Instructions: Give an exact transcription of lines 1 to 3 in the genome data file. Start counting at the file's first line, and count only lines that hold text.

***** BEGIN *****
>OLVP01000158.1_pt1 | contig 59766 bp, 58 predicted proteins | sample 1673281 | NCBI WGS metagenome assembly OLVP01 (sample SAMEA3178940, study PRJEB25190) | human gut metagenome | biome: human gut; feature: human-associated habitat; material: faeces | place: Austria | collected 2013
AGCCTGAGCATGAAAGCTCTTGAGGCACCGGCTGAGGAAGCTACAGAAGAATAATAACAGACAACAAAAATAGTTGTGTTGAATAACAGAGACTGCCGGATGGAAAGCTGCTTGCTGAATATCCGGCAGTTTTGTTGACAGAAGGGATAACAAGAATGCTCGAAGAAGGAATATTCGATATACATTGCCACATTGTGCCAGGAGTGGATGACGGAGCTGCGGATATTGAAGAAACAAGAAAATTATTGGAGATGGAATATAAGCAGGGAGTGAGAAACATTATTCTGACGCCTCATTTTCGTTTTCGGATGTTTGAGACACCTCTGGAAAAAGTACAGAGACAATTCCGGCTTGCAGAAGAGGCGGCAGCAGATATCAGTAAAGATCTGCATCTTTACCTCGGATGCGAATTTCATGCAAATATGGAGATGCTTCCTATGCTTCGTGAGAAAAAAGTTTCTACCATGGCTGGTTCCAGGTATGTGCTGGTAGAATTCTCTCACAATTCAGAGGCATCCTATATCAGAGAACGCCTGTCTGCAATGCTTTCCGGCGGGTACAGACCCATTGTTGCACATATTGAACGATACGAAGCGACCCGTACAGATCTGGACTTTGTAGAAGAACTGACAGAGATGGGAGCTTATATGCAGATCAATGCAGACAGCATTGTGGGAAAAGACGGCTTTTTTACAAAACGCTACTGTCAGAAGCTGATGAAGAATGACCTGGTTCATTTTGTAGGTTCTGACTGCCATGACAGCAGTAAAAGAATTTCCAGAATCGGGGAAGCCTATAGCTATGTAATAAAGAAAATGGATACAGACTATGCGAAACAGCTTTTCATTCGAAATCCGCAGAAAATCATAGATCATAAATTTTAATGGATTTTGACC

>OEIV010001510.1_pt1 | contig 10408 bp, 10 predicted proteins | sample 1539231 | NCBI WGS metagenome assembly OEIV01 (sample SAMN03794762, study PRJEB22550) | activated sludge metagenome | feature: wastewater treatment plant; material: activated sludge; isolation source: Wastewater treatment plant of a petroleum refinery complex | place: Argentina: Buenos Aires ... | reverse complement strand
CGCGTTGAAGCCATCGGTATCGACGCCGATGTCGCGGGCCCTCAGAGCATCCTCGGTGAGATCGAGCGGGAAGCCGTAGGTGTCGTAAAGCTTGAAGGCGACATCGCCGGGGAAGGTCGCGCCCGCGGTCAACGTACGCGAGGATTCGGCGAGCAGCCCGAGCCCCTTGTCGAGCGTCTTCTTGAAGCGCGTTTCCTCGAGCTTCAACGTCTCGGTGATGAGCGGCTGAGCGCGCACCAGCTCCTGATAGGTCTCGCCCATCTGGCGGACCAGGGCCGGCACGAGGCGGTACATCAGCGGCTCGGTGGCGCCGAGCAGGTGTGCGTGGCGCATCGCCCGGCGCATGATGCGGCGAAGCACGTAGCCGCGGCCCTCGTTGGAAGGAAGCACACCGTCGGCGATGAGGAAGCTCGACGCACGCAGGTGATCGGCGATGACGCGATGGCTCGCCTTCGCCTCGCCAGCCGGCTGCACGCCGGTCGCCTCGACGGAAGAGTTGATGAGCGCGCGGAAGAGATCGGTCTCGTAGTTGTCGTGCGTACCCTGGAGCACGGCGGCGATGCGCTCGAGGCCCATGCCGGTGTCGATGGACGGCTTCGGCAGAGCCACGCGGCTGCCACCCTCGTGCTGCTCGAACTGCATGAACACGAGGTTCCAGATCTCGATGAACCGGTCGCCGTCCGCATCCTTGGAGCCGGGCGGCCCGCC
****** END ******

>OLVP01000158.1_pt1 | contig 59766 bp, 58 predicted proteins | sample 1673281 | NCBI WGS metagenome assembly OLVP01 (sample SAMEA3178940, study PRJEB25190) | human gut metagenome | biome: human gut; feature: human-associated habitat; material: faeces | place: Austria | collected 2013
AGCCTGAGCATGAAAGCTCTTGAGGCACCGGCTGAGGAAGCTACAGAAGAATAATAACAGACAACAAAAATAGTTGTGTTGAATAACAGAGACTGCCGGATGGAAAGCTGCTTGCTGAATATCCGGCAGTTTTGTTGACAGAAGGGATAACAAGAATGCTCGAAGAAGGAATATTCGATATACATTGCCACATTGTGCCAGGAGTGGATGACGGAGCTGCGGATATTGAAGAAACAAGAAAATTATTGGAGATGGAATATAAGCAGGGAGTGAGAAACATTATTCTGACGCCTCATTTTCGTTTTCGGATGTTTGAGACACCTCTGGAAAAAGTACAGAGACAATTCCGGCTTGCAGAAGAGGCGGCAGCAGATATCAGTAAAGATCTGCATCTTTACCTCGGATGCGAATTTCATGCAAATATGGAGATGCTTCCTATGCTTCGTGAGAAAAAAGTTTCTACCATGGCTGGTTCCAGGTATGTGCTGGTAGAATTCTCTCACAATTCAGAGGCATCCTATATCAGAGAACGCCTGTCTGCAATGCTTTCCGGCGGGTACAGACCCATTGTTGCACATATTGAACGATACGAAGCGACCCGTACAGATCTGGACTTTGTAGAAGAACTGACAGAGATGGGAGCTTATATGCAGATCAATGCAGACAGCATTGTGGGAAAAGACGGCTTTTTTACAAAACGCTACTGTCAGAAGCTGATGAAGAATGACCTGGTTCATTTTGTAGGTTCTGACTGCCATGACAGCAGTAAAAGAATTTCCAGAATCGGGGAAGCCTATAGCTATGTAATAAAGAAAATGGATACAGACTATGCGAAACAGCTTTTCATTCGAAATCCGCAGAAAATCATAGATCATAAATTTTAATGGATTTTGACC

>OEIV010001510.1_pt1 | contig 10408 bp, 10 predicted proteins | sample 1539231 | NCBI WGS metagenome assembly OEIV01 (sample SAMN03794762, study PRJEB22550) | activated sludge metagenome | feature: wastewater treatment plant; material: activated sludge; isolation source: Wastewater treatment plant of a petroleum refinery complex | place: Argentina: Buenos Aires ... | reverse complement strand